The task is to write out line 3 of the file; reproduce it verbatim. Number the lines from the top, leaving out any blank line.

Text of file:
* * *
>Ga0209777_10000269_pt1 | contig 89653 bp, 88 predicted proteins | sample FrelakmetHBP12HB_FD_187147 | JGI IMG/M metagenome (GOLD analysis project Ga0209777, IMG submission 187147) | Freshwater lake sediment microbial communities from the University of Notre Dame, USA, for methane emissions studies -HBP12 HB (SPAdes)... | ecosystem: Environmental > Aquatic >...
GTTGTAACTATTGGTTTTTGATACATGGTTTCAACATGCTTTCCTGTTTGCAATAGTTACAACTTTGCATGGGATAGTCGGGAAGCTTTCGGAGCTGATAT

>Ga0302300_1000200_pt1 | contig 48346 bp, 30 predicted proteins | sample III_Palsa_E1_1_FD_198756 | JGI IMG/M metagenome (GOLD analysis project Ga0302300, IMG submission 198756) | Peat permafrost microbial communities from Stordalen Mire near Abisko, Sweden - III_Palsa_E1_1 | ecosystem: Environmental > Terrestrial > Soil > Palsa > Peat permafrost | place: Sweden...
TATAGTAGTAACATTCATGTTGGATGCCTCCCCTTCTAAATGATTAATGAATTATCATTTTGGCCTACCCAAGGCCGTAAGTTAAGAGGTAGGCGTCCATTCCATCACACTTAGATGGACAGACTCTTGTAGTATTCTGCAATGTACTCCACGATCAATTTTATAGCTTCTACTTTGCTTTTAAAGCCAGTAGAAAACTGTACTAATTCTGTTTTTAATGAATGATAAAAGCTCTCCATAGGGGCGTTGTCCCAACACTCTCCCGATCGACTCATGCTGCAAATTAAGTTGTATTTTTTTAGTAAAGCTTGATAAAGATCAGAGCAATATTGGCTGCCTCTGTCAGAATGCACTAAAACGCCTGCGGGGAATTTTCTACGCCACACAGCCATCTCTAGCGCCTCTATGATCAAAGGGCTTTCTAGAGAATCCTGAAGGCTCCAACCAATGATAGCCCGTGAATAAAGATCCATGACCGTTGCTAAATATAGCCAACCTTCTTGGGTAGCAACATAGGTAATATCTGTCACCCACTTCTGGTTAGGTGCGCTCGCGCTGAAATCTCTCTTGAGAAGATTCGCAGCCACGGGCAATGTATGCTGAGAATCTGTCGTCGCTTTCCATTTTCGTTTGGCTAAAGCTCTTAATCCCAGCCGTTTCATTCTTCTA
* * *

>Ga0302300_1000200_pt1 | contig 48346 bp, 30 predicted proteins | sample III_Palsa_E1_1_FD_198756 | JGI IMG/M metagenome (GOLD analysis project Ga0302300, IMG submission 198756) | Peat permafrost microbial communities from Stordalen Mire near Abisko, Sweden - III_Palsa_E1_1 | ecosystem: Environmental > Terrestrial > Soil > Palsa > Peat permafrost | place: Sweden...